Clinical studies have documented morning-evening, administration-time differences of several different classes of hypertension medications in blood pressure (BP)-lowering efficacy, duration of action, safety profile, and/or effects on the circadian BP pattern. In spite of these published findings, most hypertensive subjects, including those under combination therapy, are instructed by their physicians and pharmacists to ingest all of their BP-lowering medications in the morning. The potential differential reduction of cardiovascular (CVD) morbidity and mortality risk by a bedtime versus upon-awakening treatment schedule has never been evaluated prospectively. The prospective MAPEC study was specifically designed to test the hypothesis that bedtime chronotherapy with ≥1 hypertension medications exerts better BP control and CVD risk reduction than conventional therapy, i.e., all medications ingested in the morning. A total of 2156 hypertensive subjects, 1044 men/1112 women, 55.6 ± 13.6 (mean ± SD) yrs of age, were randomized to ingest all their prescribed hypertension medications upon awakening or ≥1 of them at bedtime. At baseline, BP was measured at 20-min intervals from 07:00 to 23:00 h and at 30-min intervals at night for 48 h. Physical activity was simultaneously monitored every min by wrist actigraphy to accurately determine the beginning and end of daytime activity and nocturnal sleep. Identical assessment was scheduled annually and more frequently (quarterly) if treatment adjustment was required. Despite lack of differences in ambulatory BP between groups at baseline, subjects ingesting medication at bedtime showed at their last available evaluation significantly lower mean sleep-time BP, higher sleep-time relative BP decline, reduced prevalence of non-dipping (34% versus 62%; p < .001), and higher prevalence of controlled ambulatory BP (62% versus 53%; p < .001). After a median follow-up of 5.6 yrs, subjects ingesting ≥1 BP-lowering medications at bedtime exhibited a significantly lower relative risk of total CVD events than those ingesting all medications upon awakening (0.39 [0.29-0.51]; number of events 187 versus 68; p < .001). The difference between the treatment-time groups in the relative risk of major events (including CVD death, myocardial infarction, ischemic stroke, and hemorrhagic stroke) was also highly statistically significant (0.33 [0.19-0.55]; number of events: 55 versus 18; p < .001). The progressive decrease in asleep BP and increase in sleep-time relative BP decline towards a more normal dipping pattern, two novel therapeutic targets requiring proper patient evaluation by ambulatory BP, were best achieved with bedtime therapy, and they were the most significant predictors of event-free survival. Bedtime chronotherapy with ≥1 BP-lowering medications, compared to conventional upon-waking treatment with all medications, more effectively improved BP control, better decreased the prevalence of non-dipping, and, most importantly, significantly reduced CVD morbidity and mortality.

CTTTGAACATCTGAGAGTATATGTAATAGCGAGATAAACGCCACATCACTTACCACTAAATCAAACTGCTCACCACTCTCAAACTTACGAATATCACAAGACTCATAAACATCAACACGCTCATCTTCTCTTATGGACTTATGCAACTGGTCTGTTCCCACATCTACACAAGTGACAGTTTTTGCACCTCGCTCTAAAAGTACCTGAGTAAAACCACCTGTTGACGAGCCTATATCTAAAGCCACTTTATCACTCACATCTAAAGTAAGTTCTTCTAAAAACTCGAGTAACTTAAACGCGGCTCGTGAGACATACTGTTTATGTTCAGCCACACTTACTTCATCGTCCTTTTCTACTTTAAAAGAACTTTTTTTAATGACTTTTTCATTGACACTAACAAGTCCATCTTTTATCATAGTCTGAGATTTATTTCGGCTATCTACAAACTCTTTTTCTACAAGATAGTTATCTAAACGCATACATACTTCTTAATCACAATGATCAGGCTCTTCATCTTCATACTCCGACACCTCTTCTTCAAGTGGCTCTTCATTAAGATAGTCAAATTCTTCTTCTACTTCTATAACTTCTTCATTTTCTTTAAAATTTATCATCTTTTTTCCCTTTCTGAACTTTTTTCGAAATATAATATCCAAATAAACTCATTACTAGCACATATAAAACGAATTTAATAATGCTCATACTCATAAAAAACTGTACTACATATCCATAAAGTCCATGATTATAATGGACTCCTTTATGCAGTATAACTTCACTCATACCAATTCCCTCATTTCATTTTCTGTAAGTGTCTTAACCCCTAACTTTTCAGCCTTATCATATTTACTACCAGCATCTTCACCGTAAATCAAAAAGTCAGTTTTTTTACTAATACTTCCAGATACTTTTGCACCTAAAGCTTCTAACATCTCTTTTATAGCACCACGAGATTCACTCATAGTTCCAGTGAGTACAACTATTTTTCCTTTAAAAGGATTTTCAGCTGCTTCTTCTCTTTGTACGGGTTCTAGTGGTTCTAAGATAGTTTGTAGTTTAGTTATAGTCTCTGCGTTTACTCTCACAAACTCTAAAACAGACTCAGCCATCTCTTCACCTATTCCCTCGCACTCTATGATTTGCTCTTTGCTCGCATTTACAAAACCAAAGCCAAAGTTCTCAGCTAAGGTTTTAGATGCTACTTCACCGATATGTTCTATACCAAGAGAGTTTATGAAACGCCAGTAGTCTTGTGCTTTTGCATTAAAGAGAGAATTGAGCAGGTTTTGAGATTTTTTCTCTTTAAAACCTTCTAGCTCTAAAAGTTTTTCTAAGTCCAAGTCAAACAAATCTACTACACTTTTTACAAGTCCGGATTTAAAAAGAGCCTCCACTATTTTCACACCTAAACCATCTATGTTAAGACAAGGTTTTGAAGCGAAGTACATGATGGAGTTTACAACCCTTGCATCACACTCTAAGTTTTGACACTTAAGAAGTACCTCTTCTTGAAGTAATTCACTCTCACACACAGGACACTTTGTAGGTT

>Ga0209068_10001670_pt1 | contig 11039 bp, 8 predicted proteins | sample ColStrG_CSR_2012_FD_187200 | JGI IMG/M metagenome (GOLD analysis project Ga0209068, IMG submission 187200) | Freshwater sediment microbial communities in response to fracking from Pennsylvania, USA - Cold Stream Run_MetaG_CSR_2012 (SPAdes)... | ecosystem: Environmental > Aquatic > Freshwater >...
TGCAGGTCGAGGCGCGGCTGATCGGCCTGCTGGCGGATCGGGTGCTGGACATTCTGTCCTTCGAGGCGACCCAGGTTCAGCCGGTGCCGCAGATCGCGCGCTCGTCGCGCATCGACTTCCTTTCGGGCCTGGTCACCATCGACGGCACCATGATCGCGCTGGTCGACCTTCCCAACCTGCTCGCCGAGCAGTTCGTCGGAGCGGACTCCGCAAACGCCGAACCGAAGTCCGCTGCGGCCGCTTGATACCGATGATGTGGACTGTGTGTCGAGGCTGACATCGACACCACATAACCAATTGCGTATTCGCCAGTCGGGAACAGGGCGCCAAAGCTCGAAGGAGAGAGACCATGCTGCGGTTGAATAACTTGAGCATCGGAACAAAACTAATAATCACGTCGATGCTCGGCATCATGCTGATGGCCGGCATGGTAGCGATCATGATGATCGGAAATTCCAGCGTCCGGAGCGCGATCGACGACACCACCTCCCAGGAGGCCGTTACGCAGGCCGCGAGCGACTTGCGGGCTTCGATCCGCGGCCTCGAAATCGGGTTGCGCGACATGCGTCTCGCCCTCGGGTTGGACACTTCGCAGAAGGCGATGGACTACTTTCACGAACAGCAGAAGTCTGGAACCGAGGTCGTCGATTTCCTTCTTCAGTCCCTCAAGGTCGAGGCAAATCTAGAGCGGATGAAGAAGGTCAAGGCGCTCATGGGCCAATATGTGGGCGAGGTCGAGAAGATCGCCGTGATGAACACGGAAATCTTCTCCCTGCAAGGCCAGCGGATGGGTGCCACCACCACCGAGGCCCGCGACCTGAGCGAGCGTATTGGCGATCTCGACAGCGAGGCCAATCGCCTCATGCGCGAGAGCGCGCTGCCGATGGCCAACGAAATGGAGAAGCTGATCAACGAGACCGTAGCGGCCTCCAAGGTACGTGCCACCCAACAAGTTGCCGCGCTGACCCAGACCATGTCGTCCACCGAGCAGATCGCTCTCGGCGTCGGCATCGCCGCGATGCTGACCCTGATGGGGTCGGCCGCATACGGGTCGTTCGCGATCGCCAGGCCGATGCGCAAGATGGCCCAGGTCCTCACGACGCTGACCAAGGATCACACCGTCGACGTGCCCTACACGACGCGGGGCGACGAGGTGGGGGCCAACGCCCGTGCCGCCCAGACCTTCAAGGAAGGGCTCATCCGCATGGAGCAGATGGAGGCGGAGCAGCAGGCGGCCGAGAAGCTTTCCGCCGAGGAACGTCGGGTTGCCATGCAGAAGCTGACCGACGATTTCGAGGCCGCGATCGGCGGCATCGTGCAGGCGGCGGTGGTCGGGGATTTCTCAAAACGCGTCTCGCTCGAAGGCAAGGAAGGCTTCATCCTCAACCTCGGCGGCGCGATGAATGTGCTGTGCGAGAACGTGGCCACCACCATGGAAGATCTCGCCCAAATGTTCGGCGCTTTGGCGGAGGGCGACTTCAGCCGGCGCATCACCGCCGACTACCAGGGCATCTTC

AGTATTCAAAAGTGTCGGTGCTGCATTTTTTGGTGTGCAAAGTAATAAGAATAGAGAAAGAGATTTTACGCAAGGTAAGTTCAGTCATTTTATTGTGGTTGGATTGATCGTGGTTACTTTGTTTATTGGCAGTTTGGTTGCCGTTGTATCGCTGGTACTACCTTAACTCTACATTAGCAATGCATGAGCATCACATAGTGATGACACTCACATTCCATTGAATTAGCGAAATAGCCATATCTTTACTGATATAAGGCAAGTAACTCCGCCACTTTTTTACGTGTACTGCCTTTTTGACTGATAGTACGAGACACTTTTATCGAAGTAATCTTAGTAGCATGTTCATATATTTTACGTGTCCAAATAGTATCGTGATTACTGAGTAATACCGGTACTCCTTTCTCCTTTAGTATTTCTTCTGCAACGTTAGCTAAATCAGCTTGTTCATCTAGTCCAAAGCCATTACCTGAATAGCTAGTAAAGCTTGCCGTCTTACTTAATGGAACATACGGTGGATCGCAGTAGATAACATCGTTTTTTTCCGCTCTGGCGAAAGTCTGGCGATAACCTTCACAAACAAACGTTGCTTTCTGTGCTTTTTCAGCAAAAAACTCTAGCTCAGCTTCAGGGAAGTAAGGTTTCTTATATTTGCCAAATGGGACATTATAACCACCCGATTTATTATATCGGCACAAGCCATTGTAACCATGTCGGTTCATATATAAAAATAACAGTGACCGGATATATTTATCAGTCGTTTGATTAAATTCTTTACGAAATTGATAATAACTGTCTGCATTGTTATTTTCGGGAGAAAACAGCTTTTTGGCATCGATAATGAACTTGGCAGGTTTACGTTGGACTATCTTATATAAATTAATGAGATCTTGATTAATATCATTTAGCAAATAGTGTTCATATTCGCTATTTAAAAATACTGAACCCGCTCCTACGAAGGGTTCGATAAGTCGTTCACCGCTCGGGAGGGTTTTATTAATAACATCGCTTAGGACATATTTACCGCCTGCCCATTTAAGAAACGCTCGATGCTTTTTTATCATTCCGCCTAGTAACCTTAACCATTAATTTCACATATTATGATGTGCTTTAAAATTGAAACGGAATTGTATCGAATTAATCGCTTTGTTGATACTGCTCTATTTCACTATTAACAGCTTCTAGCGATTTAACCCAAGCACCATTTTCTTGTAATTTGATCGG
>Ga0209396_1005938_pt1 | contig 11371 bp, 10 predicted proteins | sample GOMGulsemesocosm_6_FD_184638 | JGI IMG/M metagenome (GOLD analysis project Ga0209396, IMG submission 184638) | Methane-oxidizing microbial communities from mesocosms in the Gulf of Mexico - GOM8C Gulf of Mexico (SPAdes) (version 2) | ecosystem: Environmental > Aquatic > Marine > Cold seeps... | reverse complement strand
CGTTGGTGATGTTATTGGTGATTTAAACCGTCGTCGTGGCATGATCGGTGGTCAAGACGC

RED

re1ndeer
re1ndeer 2011-11-10 00:14:50 -0600 Report

I don't know if it's better control or not, but, I take two different Bp medications.

They are spaced through out the day. I take Metroprolol, and Losartan.

I take the Metroprolol at breakfast, and again at suppertime. I take the Lorsartan at bedtime.

My Bp readings which I keep track of daily run just about the 115/69 (Sys/Dai - readings), but occasionally fluctuate, sometimes higher, sometimes lower.

HeartHawk
HeartHawk 2011-11-10 23:31:01 -0600 Report

re1ndeer,

Hey, we miss you! Glad to hear from you again and glad to see your BP is well-controlled. Sounds like you are on standard beta-blocker and ARB regimen. Any problems or side-effects?

Excellent that you track your BP (more people on drug regimens should do this)! Do you use an automated BP cuff or do you use a manual cuff and stethoscope to take your BP readings?

HH

re1ndeer
re1ndeer 2011-11-29 07:59:55 -0600 Report

Sorry to get back to you late, Holidays and such. I use an automated Bp Cuff, on the wrist.
So far, no side affects from the BP meds.